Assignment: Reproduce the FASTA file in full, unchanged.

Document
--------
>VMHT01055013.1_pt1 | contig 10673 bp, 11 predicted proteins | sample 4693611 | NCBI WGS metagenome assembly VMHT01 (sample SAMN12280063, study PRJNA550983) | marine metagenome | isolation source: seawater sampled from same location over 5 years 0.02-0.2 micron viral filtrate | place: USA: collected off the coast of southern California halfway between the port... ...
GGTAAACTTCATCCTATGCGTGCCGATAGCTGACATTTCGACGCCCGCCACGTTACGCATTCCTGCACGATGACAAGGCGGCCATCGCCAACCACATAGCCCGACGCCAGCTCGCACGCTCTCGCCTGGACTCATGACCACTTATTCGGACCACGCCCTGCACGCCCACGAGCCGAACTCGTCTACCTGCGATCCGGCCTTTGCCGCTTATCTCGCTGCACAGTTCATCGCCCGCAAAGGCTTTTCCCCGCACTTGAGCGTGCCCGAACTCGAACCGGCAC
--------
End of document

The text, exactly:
>VMHT01055013.1_pt1 | contig 10673 bp, 11 predicted proteins | sample 4693611 | NCBI WGS metagenome assembly VMHT01 (sample SAMN12280063, study PRJNA550983) | marine metagenome | isolation source: seawater sampled from same location over 5 years 0.02-0.2 micron viral filtrate | place: USA: collected off the coast of southern California halfway between the port... ...
GGTAAACTTCATCCTATGCGTGCCGATAGCTGACATTTCGACGCCCGCCACGTTACGCATTCCTGCACGATGACAAGGCGGCCATCGCCAACCACATAGCCCGACGCCAGCTCGCACGCTCTCGCCTGGACTCATGACCACTTATTCGGACCACGCCCTGCACGCCCACGAGCCGAACTCGTCTACCTGCGATCCGGCCTTTGCCGCTTATCTCGCTGCACAGTTCATCGCCCGCAAAGGCTTTTCCCCGCACTTGAGCGTGCCCGAACTCGAACCGGCAC